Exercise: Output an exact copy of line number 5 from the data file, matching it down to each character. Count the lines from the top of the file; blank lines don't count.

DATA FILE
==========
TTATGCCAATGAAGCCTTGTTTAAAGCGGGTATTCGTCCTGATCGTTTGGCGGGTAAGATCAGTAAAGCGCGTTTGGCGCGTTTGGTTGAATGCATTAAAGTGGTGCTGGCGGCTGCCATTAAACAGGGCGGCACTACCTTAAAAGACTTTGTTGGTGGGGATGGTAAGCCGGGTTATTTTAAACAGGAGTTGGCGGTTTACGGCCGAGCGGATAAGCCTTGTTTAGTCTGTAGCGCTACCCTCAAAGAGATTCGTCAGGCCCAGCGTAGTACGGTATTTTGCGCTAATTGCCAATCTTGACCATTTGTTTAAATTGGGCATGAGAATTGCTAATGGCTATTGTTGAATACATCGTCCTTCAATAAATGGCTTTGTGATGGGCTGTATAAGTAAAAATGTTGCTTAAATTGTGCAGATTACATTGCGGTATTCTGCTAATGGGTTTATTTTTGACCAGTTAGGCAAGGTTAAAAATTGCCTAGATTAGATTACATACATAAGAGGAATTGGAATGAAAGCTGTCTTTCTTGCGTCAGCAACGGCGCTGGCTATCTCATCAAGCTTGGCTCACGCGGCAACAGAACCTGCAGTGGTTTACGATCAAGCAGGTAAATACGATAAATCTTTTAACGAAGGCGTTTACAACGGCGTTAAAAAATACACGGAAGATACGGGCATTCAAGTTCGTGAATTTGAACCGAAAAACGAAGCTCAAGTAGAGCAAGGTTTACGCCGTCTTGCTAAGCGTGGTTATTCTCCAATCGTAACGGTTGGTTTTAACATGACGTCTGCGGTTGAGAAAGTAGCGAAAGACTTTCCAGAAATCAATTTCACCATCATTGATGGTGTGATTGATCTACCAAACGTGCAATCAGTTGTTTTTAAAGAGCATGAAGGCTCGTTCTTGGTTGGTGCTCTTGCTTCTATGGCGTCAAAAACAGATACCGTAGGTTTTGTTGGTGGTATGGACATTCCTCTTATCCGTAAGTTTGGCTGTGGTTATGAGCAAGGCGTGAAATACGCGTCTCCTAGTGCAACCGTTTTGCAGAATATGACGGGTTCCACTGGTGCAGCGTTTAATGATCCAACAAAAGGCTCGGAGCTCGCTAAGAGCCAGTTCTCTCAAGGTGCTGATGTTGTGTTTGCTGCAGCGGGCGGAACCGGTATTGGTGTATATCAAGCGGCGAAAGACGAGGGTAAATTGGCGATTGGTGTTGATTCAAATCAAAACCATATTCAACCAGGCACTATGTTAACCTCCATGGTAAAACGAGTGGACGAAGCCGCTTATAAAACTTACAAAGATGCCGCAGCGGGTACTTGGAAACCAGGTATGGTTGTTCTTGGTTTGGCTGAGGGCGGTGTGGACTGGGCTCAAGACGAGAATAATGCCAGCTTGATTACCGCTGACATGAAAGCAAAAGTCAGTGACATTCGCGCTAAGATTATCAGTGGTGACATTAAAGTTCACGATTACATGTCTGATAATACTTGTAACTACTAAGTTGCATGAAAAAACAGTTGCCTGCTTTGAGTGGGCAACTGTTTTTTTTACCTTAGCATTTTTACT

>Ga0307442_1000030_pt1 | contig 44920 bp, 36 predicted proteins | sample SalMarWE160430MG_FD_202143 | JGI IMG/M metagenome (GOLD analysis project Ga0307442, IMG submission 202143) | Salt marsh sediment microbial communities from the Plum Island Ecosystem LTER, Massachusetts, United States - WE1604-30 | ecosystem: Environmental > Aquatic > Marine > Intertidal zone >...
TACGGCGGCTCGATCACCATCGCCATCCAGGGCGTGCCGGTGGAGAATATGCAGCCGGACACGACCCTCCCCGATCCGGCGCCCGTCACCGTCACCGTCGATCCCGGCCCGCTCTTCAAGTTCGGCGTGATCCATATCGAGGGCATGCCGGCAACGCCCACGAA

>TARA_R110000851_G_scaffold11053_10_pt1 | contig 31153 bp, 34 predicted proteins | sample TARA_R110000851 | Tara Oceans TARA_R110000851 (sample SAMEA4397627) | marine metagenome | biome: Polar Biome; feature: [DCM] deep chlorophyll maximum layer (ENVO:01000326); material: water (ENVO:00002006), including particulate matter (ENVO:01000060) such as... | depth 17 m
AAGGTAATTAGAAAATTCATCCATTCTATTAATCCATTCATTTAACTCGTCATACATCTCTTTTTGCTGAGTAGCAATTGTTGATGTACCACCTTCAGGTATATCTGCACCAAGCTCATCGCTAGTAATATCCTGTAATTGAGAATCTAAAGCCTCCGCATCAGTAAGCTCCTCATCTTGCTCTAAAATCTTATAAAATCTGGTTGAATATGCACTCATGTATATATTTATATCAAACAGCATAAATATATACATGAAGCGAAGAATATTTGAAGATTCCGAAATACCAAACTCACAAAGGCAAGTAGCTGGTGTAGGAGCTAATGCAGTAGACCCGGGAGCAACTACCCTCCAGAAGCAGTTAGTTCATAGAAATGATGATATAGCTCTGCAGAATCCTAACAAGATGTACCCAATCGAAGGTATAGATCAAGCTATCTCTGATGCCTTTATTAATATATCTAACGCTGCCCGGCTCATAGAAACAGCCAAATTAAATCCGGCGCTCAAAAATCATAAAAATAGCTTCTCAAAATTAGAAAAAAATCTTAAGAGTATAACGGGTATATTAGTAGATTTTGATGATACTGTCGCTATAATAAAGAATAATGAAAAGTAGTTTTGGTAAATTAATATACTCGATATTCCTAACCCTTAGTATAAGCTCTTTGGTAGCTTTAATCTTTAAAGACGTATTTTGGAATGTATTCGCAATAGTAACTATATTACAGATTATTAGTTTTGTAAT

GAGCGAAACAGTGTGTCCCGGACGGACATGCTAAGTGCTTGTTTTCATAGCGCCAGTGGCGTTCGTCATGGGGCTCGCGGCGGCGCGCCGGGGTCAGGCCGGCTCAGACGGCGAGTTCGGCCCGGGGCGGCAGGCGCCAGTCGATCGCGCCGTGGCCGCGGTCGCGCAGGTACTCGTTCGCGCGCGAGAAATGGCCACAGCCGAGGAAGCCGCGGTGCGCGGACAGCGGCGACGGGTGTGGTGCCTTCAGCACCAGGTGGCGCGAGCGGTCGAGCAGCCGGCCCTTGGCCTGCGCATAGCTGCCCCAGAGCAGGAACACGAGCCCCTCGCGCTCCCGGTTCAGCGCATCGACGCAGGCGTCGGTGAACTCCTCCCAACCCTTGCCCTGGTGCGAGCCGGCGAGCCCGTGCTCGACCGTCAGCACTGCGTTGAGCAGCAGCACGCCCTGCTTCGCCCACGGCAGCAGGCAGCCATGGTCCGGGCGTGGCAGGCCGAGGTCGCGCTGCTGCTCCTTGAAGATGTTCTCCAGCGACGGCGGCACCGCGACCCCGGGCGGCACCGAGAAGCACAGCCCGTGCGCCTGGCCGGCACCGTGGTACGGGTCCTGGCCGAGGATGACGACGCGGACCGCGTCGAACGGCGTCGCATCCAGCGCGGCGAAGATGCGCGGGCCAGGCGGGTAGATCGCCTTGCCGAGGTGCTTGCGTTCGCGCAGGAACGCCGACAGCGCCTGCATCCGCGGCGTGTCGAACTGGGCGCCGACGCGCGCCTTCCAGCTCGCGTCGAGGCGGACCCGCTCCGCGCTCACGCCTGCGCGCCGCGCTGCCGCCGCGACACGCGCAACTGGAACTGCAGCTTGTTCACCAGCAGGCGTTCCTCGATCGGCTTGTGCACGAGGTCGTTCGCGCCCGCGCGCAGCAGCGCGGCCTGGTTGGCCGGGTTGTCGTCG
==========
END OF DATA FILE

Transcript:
AAGGTAATTAGAAAATTCATCCATTCTATTAATCCATTCATTTAACTCGTCATACATCTCTTTTTGCTGAGTAGCAATTGTTGATGTACCACCTTCAGGTATATCTGCACCAAGCTCATCGCTAGTAATATCCTGTAATTGAGAATCTAAAGCCTCCGCATCAGTAAGCTCCTCATCTTGCTCTAAAATCTTATAAAATCTGGTTGAATATGCACTCATGTATATATTTATATCAAACAGCATAAATATATACATGAAGCGAAGAATATTTGAAGATTCCGAAATACCAAACTCACAAAGGCAAGTAGCTGGTGTAGGAGCTAATGCAGTAGACCCGGGAGCAACTACCCTCCAGAAGCAGTTAGTTCATAGAAATGATGATATAGCTCTGCAGAATCCTAACAAGATGTACCCAATCGAAGGTATAGATCAAGCTATCTCTGATGCCTTTATTAATATATCTAACGCTGCCCGGCTCATAGAAACAGCCAAATTAAATCCGGCGCTCAAAAATCATAAAAATAGCTTCTCAAAATTAGAAAAAAATCTTAAGAGTATAACGGGTATATTAGTAGATTTTGATGATACTGTCGCTATAATAAAGAATAATGAAAAGTAGTTTTGGTAAATTAATATACTCGATATTCCTAACCCTTAGTATAAGCTCTTTGGTAGCTTTAATCTTTAAAGACGTATTTTGGAATGTATTCGCAATAGTAACTATATTACAGATTATTAGTTTTGTAAT